Among the staff, the one who pushes back hardest against any progress whatsoever is Richie (Ebon Moss-Bachrach), Michael’s best friend and sorta restaurant manager. Richie’s a blowhard who pulls the least amount of weight when it comes to the goings-on in the kitchen, but there’s more than meets the eye; beneath his stubborn ignorance and tough-guy attitude is a man who clings to the past to avoid thinking about the future. His stagnancy conflicts with an ever-changing world, a dynamic borne out in the frequent clashes between him and the far younger Sydney. All of this is compounded by the fact that he can’t figure out how to mourn the man who was like a brother to him, opting instead to preserve as much of Michael’s legacy as possible, no matter how unhelpful it may be. Moss-Bachrach is a whirling tempest to White’s quiet smolder, and the two men on screen pair together like, well, beef and giardiniera.
Though it’s billed as a dramedy, the jokes are sparse. Any humor that peeks through is quickly dampened by Carmy’s wavering mental health, already fragile from his time in the New York food scene, that threatens to collapse beneath the pressure of it all. The Bear is intense at times, a quality which I hope doesn’t frighten away too many potential viewers, as it’s a terrific show. There are some elements that can use some altering, including an eyebrow-raising discovery in the finale, as well as the generally flat depiction of Carmy’s remaining sibling, Natalie “Sugar” (Abby Elliott), whose concern over her brother is valid but leave little room for her as an individual beyond that. But overall, it’s a fantastic addition to the summer TV lineup. The stress is nearly too much to bear at certain moments and grief casts a pall over everything, but much like the art of cooking, on the other side of its many aches and pains lies a delectable offering designed to feed the soul.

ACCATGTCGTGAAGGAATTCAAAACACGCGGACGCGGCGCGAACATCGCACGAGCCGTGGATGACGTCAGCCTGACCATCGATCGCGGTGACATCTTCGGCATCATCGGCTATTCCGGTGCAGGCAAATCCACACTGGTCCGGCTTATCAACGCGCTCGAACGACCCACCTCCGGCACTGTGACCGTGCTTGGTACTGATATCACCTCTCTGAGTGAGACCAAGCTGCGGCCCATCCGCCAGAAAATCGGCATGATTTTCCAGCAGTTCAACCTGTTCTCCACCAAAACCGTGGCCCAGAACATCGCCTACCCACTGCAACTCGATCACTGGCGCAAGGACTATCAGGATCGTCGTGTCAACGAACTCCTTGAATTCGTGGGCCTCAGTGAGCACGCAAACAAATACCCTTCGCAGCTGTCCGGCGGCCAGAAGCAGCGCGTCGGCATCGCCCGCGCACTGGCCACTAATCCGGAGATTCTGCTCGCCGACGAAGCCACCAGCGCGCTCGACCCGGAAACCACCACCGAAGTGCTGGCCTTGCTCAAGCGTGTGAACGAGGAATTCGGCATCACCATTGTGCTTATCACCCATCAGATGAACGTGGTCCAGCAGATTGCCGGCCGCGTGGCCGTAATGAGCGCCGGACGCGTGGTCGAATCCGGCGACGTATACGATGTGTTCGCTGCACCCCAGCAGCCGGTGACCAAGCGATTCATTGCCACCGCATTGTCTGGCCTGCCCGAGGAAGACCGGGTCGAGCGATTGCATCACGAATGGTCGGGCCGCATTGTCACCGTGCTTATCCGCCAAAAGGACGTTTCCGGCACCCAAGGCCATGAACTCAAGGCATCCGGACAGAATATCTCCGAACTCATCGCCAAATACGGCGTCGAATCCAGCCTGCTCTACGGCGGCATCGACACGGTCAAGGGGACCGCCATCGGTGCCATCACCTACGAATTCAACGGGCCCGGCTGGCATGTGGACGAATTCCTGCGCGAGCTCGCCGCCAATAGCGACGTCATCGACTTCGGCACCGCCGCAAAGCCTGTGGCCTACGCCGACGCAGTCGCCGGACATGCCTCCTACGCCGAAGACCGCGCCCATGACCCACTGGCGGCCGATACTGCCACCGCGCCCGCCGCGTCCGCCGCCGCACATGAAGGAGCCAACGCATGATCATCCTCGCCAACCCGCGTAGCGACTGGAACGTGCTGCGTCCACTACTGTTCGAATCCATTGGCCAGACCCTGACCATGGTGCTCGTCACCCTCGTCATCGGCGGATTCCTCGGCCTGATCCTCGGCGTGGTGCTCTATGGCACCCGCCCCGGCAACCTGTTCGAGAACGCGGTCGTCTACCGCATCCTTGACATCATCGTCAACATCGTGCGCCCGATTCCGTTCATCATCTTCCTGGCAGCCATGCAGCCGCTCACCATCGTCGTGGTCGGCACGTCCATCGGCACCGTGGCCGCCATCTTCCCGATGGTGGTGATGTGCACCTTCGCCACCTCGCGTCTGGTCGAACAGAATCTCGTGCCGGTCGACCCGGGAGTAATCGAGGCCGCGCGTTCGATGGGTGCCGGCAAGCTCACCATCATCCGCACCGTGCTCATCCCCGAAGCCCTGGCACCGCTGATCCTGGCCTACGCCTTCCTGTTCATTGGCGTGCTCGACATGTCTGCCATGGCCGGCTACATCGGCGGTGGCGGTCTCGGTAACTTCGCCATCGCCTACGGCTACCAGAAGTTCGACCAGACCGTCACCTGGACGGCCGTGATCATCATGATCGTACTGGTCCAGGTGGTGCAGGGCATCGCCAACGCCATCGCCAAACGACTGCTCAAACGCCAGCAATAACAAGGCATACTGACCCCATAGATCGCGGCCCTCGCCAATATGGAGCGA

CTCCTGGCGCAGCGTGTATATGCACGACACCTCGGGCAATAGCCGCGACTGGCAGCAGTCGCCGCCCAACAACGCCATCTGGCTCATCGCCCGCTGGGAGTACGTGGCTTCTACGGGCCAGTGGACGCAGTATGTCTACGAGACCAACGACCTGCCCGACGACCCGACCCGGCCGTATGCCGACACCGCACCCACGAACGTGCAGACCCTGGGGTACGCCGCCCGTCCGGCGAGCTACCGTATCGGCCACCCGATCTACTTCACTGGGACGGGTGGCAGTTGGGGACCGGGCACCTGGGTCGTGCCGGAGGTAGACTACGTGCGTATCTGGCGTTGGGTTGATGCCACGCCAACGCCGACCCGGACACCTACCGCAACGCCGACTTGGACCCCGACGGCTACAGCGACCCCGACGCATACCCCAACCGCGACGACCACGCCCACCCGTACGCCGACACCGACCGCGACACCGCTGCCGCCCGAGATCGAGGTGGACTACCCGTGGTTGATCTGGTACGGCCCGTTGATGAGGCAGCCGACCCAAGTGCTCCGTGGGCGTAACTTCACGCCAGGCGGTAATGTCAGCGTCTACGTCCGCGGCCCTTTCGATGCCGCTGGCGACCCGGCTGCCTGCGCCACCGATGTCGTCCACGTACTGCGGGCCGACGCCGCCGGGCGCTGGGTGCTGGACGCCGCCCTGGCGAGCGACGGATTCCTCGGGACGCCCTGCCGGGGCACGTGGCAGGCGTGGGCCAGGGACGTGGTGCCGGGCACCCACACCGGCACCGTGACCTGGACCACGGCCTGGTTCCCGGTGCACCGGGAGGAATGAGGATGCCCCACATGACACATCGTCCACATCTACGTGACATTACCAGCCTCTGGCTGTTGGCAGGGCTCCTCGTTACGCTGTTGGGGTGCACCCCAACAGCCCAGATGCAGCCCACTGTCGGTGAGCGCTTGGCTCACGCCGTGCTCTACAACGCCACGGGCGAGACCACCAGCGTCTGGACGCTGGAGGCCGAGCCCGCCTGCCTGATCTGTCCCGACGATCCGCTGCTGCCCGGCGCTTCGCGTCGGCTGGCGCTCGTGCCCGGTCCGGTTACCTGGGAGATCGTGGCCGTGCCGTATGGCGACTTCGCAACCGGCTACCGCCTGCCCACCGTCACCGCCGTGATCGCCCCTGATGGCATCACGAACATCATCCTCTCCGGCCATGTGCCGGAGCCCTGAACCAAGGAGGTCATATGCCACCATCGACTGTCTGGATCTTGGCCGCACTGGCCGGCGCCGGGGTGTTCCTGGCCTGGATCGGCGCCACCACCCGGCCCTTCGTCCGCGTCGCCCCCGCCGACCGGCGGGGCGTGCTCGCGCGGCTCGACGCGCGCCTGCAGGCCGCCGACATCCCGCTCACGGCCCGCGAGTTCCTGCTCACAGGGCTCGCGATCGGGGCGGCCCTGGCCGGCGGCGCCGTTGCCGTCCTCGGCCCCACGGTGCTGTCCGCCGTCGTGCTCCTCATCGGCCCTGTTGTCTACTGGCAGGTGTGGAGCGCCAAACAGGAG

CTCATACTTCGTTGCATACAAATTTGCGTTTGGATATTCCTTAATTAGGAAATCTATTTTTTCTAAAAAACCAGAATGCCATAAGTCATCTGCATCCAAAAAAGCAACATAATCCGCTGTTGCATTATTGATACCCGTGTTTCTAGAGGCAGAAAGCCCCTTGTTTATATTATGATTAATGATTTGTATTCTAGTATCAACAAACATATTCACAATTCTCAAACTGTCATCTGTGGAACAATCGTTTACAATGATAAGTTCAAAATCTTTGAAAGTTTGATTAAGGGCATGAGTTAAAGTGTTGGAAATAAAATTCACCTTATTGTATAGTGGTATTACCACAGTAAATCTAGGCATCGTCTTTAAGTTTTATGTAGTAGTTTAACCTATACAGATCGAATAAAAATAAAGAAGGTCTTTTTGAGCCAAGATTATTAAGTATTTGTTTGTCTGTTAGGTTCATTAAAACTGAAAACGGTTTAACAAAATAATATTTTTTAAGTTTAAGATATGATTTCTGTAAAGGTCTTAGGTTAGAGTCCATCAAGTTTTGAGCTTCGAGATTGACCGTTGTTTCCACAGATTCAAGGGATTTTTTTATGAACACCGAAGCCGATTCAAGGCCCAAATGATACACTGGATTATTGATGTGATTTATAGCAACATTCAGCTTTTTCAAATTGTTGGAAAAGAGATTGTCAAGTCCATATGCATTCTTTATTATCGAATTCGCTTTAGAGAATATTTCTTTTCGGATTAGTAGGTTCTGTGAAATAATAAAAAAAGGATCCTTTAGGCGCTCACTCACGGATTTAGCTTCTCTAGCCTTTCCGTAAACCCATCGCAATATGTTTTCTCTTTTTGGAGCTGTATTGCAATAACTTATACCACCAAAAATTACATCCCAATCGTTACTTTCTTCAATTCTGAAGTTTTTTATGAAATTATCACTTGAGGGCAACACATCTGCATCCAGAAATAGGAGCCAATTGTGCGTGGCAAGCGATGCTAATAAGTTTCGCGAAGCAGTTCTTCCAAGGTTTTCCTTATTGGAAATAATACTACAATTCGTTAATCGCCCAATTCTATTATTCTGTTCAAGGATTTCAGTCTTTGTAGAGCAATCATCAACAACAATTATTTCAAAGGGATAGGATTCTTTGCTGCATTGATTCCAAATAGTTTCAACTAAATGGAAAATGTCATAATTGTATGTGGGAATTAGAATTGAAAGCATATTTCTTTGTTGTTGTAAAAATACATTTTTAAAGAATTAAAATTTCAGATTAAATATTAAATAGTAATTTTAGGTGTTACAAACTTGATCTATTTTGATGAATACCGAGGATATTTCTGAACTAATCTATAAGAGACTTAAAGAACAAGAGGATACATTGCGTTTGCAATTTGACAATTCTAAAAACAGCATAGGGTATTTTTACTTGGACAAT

All eight episodes of The Bear are available to stream on Hulu.
Kaleena Rivera is the TV Editor for Pajiba. When she isn’t in awe over the breathtaking camera work that composed the nearly 20 minute one-shot in episode 7 (courtesy of camera operator Gary Malouf, per IndieWire), she can be found on Twitter here.